Fair, Green and Well: New report from Groundwork

The latest report by Groundwork sets out the connections between health inequalities and environmental impacts and calls on local and national decision-makers to join forces in a bid to tackle the public health and climate crises in tandem.

The ‘Fair, Green and Well: tackling health inequalities through environmental action’ report puts forward the case that the quality of the local environment is inseparable from our health, with inequalities in the environment – such as different levels of air pollution, fuel poverty and access to nature – being a key driver for health inequalities.

The report quotes statistics showing that people living in the most affluent areas of the country can expect to enjoy good health for almost two decades longer than people living in the most deprived areas and sets out how this is impacted by environmental factors such as climate change, air pollution, access to nature, energy efficiency and the local food environment.

However, new research from Groundwork shows that these measures to tackle this are not consistently being included in local health and wellbeing strategies – despite the majority of councils having declared climate emergencies – with the data showing only:

  • 39% mention climate change
  • 43% mention the food environment
  • 48% mention fuel poverty
  • 54% mention air quality 
  • 71% mention green space or the natural environment

Action to improve the local environment is a crucial component of efforts to reduce health inequalities. Many of the measures that we need to take to tackle climate change and nature loss – cleaner air, more energy efficient homes, more nature in our towns and cities, community food growing – will bring huge benefits for health and wellbeing in the communities worst affected.

The relationship between the health of our environment and our own wellbeing has been established for a long time. What’s becoming more apparent now is the connection between the climate and nature crises and worsening health inequalities. This is a major challenge, but also a significant opportunity for policymakers and commissioners to adopt a coordinated approach. 

Many of the solutions are well-known to us: regenerating neighbourhoods and town centres so that they enable active lifestyles; addressing the scourge of damp, dangerous homes by ramping up retrofit; and ensuring those who need it most are better able to enjoy the restorative benefits of being connected to nature. Making this the norm means ensuring the right people are feeding into local health and wellbeing plans and ensuring this is backed up by a joined-up national policy framework.

Graham Duxbury, Groundwork’s UK Chief Executive

The importance of nature-based solutions

Groundwork has worked in communities for over 40 years to support local people to take positive social action on community and environmental issues so that local communities can thrive.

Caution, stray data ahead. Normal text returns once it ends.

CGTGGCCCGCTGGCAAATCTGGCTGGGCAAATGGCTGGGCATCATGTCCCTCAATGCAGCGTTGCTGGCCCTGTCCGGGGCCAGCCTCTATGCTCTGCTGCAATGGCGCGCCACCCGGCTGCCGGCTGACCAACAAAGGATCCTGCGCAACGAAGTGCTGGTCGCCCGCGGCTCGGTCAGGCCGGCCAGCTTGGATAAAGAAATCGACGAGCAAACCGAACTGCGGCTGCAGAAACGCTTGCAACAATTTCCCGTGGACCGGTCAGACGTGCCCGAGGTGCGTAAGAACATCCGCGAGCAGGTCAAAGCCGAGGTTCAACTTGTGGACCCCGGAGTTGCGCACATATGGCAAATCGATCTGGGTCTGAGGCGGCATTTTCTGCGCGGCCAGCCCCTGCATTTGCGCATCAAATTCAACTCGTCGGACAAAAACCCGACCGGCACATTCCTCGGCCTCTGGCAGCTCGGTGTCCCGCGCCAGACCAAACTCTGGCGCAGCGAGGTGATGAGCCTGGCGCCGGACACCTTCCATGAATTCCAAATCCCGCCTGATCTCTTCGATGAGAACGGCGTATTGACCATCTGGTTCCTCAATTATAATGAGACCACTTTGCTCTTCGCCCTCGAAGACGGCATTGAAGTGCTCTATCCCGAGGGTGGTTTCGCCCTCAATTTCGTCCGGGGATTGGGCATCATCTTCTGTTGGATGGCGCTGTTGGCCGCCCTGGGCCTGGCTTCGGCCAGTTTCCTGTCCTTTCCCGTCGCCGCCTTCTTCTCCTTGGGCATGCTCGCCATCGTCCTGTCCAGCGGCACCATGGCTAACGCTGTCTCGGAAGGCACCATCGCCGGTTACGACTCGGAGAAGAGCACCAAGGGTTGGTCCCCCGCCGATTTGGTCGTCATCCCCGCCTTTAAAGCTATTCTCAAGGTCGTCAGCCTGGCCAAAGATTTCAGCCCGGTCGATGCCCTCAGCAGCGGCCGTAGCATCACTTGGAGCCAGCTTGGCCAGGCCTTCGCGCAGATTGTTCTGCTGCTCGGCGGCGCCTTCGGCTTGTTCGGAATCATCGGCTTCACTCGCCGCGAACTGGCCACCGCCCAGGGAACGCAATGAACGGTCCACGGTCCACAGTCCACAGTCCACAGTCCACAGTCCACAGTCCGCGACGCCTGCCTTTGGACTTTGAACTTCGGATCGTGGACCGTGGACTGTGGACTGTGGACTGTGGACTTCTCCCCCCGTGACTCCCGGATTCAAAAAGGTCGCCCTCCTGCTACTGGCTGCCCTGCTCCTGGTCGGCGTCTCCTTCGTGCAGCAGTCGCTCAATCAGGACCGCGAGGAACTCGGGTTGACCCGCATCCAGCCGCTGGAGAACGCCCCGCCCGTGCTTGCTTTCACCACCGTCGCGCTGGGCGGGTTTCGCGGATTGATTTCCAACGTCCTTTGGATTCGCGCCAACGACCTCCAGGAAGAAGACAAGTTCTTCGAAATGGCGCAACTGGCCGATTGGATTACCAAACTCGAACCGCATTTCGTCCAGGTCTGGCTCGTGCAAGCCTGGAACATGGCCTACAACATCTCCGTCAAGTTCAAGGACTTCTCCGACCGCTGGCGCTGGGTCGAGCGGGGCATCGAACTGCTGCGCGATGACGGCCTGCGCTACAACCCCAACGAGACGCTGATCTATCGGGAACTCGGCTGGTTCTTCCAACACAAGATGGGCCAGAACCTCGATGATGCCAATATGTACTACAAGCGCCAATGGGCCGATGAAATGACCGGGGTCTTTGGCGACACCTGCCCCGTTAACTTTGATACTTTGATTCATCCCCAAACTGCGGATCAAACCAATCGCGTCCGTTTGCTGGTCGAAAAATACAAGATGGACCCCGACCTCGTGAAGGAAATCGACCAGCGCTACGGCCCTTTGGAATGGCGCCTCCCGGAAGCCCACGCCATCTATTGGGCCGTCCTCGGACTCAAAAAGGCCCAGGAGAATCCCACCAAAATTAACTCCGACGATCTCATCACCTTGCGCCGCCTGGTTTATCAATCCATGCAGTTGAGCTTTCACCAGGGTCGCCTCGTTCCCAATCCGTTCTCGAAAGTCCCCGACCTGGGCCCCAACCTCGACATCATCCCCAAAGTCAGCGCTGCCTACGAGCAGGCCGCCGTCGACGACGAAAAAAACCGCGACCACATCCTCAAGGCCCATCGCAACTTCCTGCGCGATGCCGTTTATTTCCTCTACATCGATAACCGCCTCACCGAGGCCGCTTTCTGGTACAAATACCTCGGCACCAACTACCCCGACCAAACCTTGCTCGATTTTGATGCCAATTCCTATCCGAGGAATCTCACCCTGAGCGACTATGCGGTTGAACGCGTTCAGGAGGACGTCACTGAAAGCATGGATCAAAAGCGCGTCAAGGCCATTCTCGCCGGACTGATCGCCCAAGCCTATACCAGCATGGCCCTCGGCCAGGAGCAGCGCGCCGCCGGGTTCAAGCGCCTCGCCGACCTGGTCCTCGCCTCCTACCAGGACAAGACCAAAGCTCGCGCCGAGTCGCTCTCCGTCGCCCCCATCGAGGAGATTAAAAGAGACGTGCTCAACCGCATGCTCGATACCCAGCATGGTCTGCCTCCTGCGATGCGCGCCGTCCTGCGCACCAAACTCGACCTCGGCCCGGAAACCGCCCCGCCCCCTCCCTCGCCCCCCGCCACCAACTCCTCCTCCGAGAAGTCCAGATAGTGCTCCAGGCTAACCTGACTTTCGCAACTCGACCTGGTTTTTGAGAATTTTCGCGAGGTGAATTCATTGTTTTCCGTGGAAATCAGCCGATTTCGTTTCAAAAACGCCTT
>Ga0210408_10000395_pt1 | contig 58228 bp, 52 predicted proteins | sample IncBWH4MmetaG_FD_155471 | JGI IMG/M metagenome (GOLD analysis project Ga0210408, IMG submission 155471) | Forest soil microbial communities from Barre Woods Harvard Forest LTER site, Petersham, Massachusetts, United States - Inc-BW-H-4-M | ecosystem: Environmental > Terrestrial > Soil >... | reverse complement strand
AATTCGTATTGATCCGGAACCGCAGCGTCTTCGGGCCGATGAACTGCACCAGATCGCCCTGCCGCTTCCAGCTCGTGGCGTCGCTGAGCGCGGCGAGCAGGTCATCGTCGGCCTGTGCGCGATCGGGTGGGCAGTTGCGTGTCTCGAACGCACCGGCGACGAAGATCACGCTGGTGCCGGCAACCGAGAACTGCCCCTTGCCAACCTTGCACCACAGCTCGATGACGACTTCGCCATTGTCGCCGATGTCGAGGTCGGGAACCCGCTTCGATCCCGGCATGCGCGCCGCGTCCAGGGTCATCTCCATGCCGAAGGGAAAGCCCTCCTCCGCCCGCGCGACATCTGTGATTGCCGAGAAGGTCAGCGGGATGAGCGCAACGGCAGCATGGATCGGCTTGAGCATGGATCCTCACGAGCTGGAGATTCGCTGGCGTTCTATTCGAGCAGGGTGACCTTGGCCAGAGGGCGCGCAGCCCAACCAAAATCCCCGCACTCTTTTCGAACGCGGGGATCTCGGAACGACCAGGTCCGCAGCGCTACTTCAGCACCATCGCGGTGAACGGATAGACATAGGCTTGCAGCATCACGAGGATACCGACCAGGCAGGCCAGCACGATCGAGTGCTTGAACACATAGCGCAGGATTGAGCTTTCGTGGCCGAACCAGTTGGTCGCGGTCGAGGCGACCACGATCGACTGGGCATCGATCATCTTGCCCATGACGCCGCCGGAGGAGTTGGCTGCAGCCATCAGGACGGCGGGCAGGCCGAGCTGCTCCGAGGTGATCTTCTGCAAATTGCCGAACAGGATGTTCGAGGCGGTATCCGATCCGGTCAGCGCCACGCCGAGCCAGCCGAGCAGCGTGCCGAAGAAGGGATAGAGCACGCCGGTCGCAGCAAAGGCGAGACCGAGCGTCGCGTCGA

Groundwork’s Natural Neighbourhoods programme demonstrated the potential for urban green spaces to play an important role in addressing the climate and nature emergency, while showing how involving local people can help promote improved health and wellbeing and nature connectedness.

Groundwork’s community hubs – places that provide a focus for a range of practical volunteering – provide a strong base for addressing some of the issues and show that making green space a central component of their purpose can improve both mental and physical health and stimulate a greater appetite for action on climate change and biodiversity loss.

Grozone in Cheshire hosts open sessions three days a week for visitors and volunteers and caters for people of all ages and abilities, offering opportunities to meet new people or enjoy the benefits of being outdoors. 

The hub grows fresh fruit and vegetables and has it’s own orchard, wildflower meadow and pond. There is also an outdoor kitchen that helps people learn more about healthy cooking options and using homegrown ingredients. Opportunities for regular volunteering and interaction is a lifeline for many people, with the hub playing a key role in supporting both physical and mental wellbeing of those who go along.

Roy was encouraged by his daughter to volunteer at Grozone after his wife of 46 years, Carole, passed away and he was left feeling lost for what to do with his time. He says that being outdoors, gardening and helping others kept him busy and helped him to cope whilst continuing to grieve the loss of his wife.

Carole and I had always enjoyed gardening together, so I called in at Grozone and I loved it. The hardest part was taking the first step. I didn’t know what to expect, or what was expected of me. But everyone was so nice, and it didn’t matter how much gardening experience you had. Keeping busy kept my mind occupied. Some people come to Grozone and prefer to work all day like me, others just pop in for a cup of tea and a chat. As long as you go away having benefitted from spending time there, that’s all that matters.

Roy, Grozone volunteer

Groundwork has continued to develop the community hub model via the Northern Network programme, a new community of people and projects involved in the set-up and running of shared green spaces.

The project aims to use its extensive experience, connections and research to build a thriving network of Green Community Hubs across the North of England.

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